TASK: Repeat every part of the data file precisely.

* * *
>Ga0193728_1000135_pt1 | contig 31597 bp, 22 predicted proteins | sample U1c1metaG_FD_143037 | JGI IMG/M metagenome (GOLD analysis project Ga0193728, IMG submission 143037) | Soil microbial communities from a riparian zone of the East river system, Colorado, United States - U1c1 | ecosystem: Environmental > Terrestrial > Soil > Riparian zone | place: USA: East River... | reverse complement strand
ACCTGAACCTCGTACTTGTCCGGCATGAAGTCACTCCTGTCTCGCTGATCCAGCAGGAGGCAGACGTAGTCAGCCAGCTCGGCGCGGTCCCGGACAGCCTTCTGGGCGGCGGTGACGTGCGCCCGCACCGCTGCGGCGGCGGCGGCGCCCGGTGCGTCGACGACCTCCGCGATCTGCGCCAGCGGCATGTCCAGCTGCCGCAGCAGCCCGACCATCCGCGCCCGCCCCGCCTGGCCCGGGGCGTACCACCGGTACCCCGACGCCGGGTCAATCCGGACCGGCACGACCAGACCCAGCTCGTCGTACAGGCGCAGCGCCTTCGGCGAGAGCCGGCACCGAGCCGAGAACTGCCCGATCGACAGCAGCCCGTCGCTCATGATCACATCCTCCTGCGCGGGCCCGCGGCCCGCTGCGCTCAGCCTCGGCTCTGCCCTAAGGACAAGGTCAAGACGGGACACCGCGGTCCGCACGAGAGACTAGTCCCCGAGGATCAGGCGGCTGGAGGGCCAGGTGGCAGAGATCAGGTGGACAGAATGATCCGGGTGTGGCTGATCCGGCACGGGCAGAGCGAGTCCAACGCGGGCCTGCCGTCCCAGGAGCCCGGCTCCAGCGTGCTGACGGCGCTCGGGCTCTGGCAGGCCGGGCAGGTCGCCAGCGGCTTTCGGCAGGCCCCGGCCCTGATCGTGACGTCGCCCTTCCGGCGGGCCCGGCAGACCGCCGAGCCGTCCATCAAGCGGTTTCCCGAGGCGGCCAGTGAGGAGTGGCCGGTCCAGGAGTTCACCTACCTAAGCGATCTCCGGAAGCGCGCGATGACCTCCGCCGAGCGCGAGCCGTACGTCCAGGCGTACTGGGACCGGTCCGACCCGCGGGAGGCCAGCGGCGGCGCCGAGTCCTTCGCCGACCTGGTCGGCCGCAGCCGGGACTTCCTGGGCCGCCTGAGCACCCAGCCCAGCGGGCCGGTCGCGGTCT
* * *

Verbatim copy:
>Ga0193728_1000135_pt1 | contig 31597 bp, 22 predicted proteins | sample U1c1metaG_FD_143037 | JGI IMG/M metagenome (GOLD analysis project Ga0193728, IMG submission 143037) | Soil microbial communities from a riparian zone of the East river system, Colorado, United States - U1c1 | ecosystem: Environmental > Terrestrial > Soil > Riparian zone | place: USA: East River... | reverse complement strand
ACCTGAACCTCGTACTTGTCCGGCATGAAGTCACTCCTGTCTCGCTGATCCAGCAGGAGGCAGACGTAGTCAGCCAGCTCGGCGCGGTCCCGGACAGCCTTCTGGGCGGCGGTGACGTGCGCCCGCACCGCTGCGGCGGCGGCGGCGCCCGGTGCGTCGACGACCTCCGCGATCTGCGCCAGCGGCATGTCCAGCTGCCGCAGCAGCCCGACCATCCGCGCCCGCCCCGCCTGGCCCGGGGCGTACCACCGGTACCCCGACGCCGGGTCAATCCGGACCGGCACGACCAGACCCAGCTCGTCGTACAGGCGCAGCGCCTTCGGCGAGAGCCGGCACCGAGCCGAGAACTGCCCGATCGACAGCAGCCCGTCGCTCATGATCACATCCTCCTGCGCGGGCCCGCGGCCCGCTGCGCTCAGCCTCGGCTCTGCCCTAAGGACAAGGTCAAGACGGGACACCGCGGTCCGCACGAGAGACTAGTCCCCGAGGATCAGGCGGCTGGAGGGCCAGGTGGCAGAGATCAGGTGGACAGAATGATCCGGGTGTGGCTGATCCGGCACGGGCAGAGCGAGTCCAACGCGGGCCTGCCGTCCCAGGAGCCCGGCTCCAGCGTGCTGACGGCGCTCGGGCTCTGGCAGGCCGGGCAGGTCGCCAGCGGCTTTCGGCAGGCCCCGGCCCTGATCGTGACGTCGCCCTTCCGGCGGGCCCGGCAGACCGCCGAGCCGTCCATCAAGCGGTTTCCCGAGGCGGCCAGTGAGGAGTGGCCGGTCCAGGAGTTCACCTACCTAAGCGATCTCCGGAAGCGCGCGATGACCTCCGCCGAGCGCGAGCCGTACGTCCAGGCGTACTGGGACCGGTCCGACCCGCGGGAGGCCAGCGGCGGCGCCGAGTCCTTCGCCGACCTGGTCGGCCGCAGCCGGGACTTCCTGGGCCGCCTGAGCACCCAGCCCAGCGGGCCGGTCGCGGTCT